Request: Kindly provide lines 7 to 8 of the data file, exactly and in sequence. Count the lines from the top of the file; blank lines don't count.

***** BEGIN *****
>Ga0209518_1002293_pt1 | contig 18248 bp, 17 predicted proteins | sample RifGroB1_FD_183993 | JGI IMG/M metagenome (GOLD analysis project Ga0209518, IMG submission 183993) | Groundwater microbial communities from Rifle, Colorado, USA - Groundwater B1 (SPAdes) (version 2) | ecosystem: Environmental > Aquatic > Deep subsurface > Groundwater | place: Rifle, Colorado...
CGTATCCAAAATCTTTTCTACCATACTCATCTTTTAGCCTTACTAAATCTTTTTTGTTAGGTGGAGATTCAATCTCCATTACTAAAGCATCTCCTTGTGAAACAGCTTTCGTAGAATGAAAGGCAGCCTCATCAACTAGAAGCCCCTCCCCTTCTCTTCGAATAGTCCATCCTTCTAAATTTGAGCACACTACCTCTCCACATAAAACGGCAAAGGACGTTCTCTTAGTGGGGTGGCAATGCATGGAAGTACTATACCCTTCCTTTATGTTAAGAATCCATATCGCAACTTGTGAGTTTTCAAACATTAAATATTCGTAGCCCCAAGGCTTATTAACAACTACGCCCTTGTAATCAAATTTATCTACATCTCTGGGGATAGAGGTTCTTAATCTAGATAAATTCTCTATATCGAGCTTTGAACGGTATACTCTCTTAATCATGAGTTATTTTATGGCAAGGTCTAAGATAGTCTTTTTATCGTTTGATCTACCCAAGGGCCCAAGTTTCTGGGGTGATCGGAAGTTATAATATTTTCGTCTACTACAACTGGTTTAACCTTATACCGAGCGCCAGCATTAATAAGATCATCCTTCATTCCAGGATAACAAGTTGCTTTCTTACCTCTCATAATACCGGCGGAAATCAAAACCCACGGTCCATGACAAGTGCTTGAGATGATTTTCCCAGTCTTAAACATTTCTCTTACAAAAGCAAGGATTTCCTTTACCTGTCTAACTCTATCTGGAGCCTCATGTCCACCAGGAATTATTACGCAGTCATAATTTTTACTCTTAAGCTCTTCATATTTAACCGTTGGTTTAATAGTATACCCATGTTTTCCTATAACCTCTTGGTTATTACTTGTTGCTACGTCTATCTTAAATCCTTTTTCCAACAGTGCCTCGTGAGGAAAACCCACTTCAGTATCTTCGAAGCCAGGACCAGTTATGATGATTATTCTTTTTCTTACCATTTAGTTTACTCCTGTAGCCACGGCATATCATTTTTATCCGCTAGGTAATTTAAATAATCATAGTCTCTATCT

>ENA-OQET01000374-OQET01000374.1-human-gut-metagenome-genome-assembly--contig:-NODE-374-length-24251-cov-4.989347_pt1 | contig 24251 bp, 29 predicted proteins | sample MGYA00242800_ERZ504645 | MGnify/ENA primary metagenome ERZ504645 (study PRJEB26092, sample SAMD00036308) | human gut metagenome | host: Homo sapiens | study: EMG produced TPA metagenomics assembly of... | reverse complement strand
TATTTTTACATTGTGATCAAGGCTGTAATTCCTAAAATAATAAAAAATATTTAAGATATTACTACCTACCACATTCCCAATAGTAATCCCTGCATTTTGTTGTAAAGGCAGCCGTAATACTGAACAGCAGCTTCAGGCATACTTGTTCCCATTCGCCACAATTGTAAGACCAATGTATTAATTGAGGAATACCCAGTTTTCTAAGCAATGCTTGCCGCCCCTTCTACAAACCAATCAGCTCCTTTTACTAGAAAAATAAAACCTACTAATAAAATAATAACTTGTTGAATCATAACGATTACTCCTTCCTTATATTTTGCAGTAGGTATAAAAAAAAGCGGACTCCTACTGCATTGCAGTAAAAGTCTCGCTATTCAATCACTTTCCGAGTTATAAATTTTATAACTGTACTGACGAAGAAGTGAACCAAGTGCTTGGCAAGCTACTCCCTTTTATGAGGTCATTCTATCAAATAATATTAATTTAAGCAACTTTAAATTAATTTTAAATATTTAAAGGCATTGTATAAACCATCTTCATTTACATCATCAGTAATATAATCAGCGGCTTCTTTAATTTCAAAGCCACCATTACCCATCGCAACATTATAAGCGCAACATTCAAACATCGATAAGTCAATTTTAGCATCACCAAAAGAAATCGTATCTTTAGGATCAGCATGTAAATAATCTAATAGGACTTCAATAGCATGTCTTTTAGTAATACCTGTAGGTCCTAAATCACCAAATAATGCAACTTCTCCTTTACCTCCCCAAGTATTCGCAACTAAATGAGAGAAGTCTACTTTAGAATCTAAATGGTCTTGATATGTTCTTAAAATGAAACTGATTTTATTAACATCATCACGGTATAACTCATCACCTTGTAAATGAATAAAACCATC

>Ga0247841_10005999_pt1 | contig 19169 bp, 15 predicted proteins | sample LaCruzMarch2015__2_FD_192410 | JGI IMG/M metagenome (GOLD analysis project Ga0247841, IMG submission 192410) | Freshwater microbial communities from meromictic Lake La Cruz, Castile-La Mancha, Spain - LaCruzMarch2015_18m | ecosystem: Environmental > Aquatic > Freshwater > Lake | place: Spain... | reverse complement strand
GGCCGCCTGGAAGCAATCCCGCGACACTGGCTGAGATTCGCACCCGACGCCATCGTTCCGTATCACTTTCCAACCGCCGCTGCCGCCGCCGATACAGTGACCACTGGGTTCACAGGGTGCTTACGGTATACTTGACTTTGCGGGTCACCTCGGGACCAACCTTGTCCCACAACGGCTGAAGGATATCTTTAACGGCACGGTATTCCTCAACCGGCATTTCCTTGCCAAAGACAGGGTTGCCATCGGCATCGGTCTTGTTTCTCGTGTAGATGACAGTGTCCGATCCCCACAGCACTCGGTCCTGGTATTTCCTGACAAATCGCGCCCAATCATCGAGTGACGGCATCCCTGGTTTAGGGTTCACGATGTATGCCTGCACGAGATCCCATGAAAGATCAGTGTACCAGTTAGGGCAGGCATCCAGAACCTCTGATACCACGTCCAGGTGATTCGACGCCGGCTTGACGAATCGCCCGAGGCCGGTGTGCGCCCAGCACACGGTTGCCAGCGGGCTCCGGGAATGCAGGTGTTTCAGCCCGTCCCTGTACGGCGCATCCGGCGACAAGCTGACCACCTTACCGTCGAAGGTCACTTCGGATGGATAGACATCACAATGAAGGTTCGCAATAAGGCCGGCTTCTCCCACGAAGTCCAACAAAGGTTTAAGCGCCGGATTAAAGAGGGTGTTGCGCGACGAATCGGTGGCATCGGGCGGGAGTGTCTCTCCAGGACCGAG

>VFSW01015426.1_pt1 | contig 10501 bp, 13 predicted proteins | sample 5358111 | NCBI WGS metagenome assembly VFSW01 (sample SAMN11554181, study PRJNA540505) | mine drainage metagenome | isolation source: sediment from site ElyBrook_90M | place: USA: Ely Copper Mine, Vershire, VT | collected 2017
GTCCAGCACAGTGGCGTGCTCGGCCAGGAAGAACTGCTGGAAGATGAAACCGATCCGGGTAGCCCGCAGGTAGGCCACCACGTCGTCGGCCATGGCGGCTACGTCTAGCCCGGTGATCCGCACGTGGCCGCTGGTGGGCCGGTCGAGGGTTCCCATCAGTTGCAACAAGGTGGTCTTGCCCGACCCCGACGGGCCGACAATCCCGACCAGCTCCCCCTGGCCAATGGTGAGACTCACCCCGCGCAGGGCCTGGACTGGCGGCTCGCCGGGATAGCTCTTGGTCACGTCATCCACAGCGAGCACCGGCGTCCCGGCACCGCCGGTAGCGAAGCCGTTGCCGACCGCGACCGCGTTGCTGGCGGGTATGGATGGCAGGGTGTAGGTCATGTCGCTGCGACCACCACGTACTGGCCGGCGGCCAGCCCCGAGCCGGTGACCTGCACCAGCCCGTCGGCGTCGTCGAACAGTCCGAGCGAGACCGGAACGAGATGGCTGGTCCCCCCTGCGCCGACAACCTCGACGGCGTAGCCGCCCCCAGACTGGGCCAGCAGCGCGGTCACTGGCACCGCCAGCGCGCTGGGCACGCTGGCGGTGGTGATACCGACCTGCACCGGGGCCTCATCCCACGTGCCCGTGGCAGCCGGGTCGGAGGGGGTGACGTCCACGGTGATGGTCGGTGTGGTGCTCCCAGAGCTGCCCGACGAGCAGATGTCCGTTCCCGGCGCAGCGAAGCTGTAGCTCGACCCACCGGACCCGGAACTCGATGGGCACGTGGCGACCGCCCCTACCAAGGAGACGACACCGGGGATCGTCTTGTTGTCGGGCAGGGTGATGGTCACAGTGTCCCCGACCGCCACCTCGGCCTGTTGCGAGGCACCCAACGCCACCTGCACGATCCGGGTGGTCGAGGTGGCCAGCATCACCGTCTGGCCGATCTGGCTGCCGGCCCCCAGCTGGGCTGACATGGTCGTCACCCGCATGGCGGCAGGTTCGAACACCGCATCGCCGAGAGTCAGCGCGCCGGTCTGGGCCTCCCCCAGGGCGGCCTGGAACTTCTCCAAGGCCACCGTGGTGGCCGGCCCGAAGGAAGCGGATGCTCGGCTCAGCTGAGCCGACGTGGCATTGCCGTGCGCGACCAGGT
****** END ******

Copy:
>VFSW01015426.1_pt1 | contig 10501 bp, 13 predicted proteins | sample 5358111 | NCBI WGS metagenome assembly VFSW01 (sample SAMN11554181, study PRJNA540505) | mine drainage metagenome | isolation source: sediment from site ElyBrook_90M | place: USA: Ely Copper Mine, Vershire, VT | collected 2017
GTCCAGCACAGTGGCGTGCTCGGCCAGGAAGAACTGCTGGAAGATGAAACCGATCCGGGTAGCCCGCAGGTAGGCCACCACGTCGTCGGCCATGGCGGCTACGTCTAGCCCGGTGATCCGCACGTGGCCGCTGGTGGGCCGGTCGAGGGTTCCCATCAGTTGCAACAAGGTGGTCTTGCCCGACCCCGACGGGCCGACAATCCCGACCAGCTCCCCCTGGCCAATGGTGAGACTCACCCCGCGCAGGGCCTGGACTGGCGGCTCGCCGGGATAGCTCTTGGTCACGTCATCCACAGCGAGCACCGGCGTCCCGGCACCGCCGGTAGCGAAGCCGTTGCCGACCGCGACCGCGTTGCTGGCGGGTATGGATGGCAGGGTGTAGGTCATGTCGCTGCGACCACCACGTACTGGCCGGCGGCCAGCCCCGAGCCGGTGACCTGCACCAGCCCGTCGGCGTCGTCGAACAGTCCGAGCGAGACCGGAACGAGATGGCTGGTCCCCCCTGCGCCGACAACCTCGACGGCGTAGCCGCCCCCAGACTGGGCCAGCAGCGCGGTCACTGGCACCGCCAGCGCGCTGGGCACGCTGGCGGTGGTGATACCGACCTGCACCGGGGCCTCATCCCACGTGCCCGTGGCAGCCGGGTCGGAGGGGGTGACGTCCACGGTGATGGTCGGTGTGGTGCTCCCAGAGCTGCCCGACGAGCAGATGTCCGTTCCCGGCGCAGCGAAGCTGTAGCTCGACCCACCGGACCCGGAACTCGATGGGCACGTGGCGACCGCCCCTACCAAGGAGACGACACCGGGGATCGTCTTGTTGTCGGGCAGGGTGATGGTCACAGTGTCCCCGACCGCCACCTCGGCCTGTTGCGAGGCACCCAACGCCACCTGCACGATCCGGGTGGTCGAGGTGGCCAGCATCACCGTCTGGCCGATCTGGCTGCCGGCCCCCAGCTGGGCTGACATGGTCGTCACCCGCATGGCGGCAGGTTCGAACACCGCATCGCCGAGAGTCAGCGCGCCGGTCTGGGCCTCCCCCAGGGCGGCCTGGAACTTCTCCAAGGCCACCGTGGTGGCCGGCCCGAAGGAAGCGGATGCTCGGCTCAGCTGAGCCGACGTGGCATTGCCGTGCGCGACCAGGT